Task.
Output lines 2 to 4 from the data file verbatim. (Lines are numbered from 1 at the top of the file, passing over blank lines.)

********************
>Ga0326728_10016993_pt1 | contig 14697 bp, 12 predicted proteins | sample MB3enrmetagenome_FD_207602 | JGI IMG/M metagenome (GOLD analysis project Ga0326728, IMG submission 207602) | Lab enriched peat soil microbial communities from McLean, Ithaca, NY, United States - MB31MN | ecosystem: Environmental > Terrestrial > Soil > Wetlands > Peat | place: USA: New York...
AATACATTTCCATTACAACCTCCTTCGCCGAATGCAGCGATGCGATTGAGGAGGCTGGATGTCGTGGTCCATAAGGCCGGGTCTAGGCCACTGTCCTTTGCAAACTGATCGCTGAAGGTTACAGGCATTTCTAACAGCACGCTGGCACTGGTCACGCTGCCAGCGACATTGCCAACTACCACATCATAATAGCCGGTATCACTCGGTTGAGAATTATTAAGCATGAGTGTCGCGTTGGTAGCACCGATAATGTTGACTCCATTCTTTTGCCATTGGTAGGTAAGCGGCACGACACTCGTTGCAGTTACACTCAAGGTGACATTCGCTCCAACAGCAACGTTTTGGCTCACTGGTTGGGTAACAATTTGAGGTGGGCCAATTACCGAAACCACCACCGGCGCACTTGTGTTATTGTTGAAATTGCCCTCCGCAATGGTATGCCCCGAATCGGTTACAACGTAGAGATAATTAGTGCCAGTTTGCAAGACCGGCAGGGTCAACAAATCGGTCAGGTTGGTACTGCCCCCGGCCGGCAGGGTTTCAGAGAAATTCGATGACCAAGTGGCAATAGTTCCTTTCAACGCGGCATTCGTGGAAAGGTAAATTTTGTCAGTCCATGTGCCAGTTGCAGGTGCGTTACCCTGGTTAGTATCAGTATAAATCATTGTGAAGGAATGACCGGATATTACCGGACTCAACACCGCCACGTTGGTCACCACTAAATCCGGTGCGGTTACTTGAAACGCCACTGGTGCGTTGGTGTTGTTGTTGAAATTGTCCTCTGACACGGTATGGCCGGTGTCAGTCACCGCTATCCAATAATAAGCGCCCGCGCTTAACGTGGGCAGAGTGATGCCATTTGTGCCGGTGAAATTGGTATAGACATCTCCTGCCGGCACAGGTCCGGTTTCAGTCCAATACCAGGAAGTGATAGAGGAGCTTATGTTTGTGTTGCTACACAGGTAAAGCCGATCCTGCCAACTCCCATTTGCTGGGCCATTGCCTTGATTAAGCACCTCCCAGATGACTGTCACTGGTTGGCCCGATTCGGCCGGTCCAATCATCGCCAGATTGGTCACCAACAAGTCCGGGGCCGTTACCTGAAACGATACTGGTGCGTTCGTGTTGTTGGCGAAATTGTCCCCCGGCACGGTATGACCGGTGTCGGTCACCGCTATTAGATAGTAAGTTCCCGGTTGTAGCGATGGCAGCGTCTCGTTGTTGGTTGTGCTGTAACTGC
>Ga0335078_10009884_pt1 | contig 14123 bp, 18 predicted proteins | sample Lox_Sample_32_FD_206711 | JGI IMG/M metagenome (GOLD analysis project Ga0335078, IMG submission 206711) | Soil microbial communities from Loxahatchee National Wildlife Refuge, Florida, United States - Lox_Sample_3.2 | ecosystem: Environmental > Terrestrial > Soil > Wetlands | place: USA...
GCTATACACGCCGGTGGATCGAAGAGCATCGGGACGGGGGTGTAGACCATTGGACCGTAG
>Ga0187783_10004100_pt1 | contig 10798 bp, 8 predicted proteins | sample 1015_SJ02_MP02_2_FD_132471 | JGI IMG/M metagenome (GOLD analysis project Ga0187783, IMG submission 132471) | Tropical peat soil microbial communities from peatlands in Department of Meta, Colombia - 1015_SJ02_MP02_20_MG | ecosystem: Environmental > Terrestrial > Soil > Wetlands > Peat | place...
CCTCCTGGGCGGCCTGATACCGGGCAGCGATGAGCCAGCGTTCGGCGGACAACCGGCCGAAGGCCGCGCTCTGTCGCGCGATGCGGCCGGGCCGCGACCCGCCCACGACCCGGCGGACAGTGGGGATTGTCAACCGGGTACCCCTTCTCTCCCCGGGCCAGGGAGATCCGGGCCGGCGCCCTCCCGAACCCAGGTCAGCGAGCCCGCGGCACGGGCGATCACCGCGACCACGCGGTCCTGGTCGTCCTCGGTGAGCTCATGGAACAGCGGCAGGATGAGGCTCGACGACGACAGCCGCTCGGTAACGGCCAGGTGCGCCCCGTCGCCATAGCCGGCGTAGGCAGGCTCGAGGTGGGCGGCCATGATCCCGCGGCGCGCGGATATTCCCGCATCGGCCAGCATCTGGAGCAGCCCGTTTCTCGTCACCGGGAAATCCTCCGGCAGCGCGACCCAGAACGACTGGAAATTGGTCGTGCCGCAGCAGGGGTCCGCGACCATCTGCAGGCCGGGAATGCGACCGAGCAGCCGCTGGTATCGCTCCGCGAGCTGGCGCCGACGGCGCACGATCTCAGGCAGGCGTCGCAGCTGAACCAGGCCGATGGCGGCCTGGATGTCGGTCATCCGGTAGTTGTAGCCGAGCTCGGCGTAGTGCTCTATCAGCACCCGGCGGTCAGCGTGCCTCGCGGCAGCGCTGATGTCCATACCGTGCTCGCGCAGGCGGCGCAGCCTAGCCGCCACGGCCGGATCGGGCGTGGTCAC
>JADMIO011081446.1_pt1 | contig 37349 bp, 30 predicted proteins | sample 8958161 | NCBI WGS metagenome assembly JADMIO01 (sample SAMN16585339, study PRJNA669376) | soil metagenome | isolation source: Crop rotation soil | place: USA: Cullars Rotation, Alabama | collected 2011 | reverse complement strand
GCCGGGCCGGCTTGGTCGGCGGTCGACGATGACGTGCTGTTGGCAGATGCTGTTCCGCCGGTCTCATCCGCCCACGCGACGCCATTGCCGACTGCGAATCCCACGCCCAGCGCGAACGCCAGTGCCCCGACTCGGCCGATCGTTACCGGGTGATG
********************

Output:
AATACATTTCCATTACAACCTCCTTCGCCGAATGCAGCGATGCGATTGAGGAGGCTGGATGTCGTGGTCCATAAGGCCGGGTCTAGGCCACTGTCCTTTGCAAACTGATCGCTGAAGGTTACAGGCATTTCTAACAGCACGCTGGCACTGGTCACGCTGCCAGCGACATTGCCAACTACCACATCATAATAGCCGGTATCACTCGGTTGAGAATTATTAAGCATGAGTGTCGCGTTGGTAGCACCGATAATGTTGACTCCATTCTTTTGCCATTGGTAGGTAAGCGGCACGACACTCGTTGCAGTTACACTCAAGGTGACATTCGCTCCAACAGCAACGTTTTGGCTCACTGGTTGGGTAACAATTTGAGGTGGGCCAATTACCGAAACCACCACCGGCGCACTTGTGTTATTGTTGAAATTGCCCTCCGCAATGGTATGCCCCGAATCGGTTACAACGTAGAGATAATTAGTGCCAGTTTGCAAGACCGGCAGGGTCAACAAATCGGTCAGGTTGGTACTGCCCCCGGCCGGCAGGGTTTCAGAGAAATTCGATGACCAAGTGGCAATAGTTCCTTTCAACGCGGCATTCGTGGAAAGGTAAATTTTGTCAGTCCATGTGCCAGTTGCAGGTGCGTTACCCTGGTTAGTATCAGTATAAATCATTGTGAAGGAATGACCGGATATTACCGGACTCAACACCGCCACGTTGGTCACCACTAAATCCGGTGCGGTTACTTGAAACGCCACTGGTGCGTTGGTGTTGTTGTTGAAATTGTCCTCTGACACGGTATGGCCGGTGTCAGTCACCGCTATCCAATAATAAGCGCCCGCGCTTAACGTGGGCAGAGTGATGCCATTTGTGCCGGTGAAATTGGTATAGACATCTCCTGCCGGCACAGGTCCGGTTTCAGTCCAATACCAGGAAGTGATAGAGGAGCTTATGTTTGTGTTGCTACACAGGTAAAGCCGATCCTGCCAACTCCCATTTGCTGGGCCATTGCCTTGATTAAGCACCTCCCAGATGACTGTCACTGGTTGGCCCGATTCGGCCGGTCCAATCATCGCCAGATTGGTCACCAACAAGTCCGGGGCCGTTACCTGAAACGATACTGGTGCGTTCGTGTTGTTGGCGAAATTGTCCCCCGGCACGGTATGACCGGTGTCGGTCACCGCTATTAGATAGTAAGTTCCCGGTTGTAGCGATGGCAGCGTCTCGTTGTTGGTTGTGCTGTAACTGC
>Ga0335078_10009884_pt1 | contig 14123 bp, 18 predicted proteins | sample Lox_Sample_32_FD_206711 | JGI IMG/M metagenome (GOLD analysis project Ga0335078, IMG submission 206711) | Soil microbial communities from Loxahatchee National Wildlife Refuge, Florida, United States - Lox_Sample_3.2 | ecosystem: Environmental > Terrestrial > Soil > Wetlands | place: USA...
GCTATACACGCCGGTGGATCGAAGAGCATCGGGACGGGGGTGTAGACCATTGGACCGTAG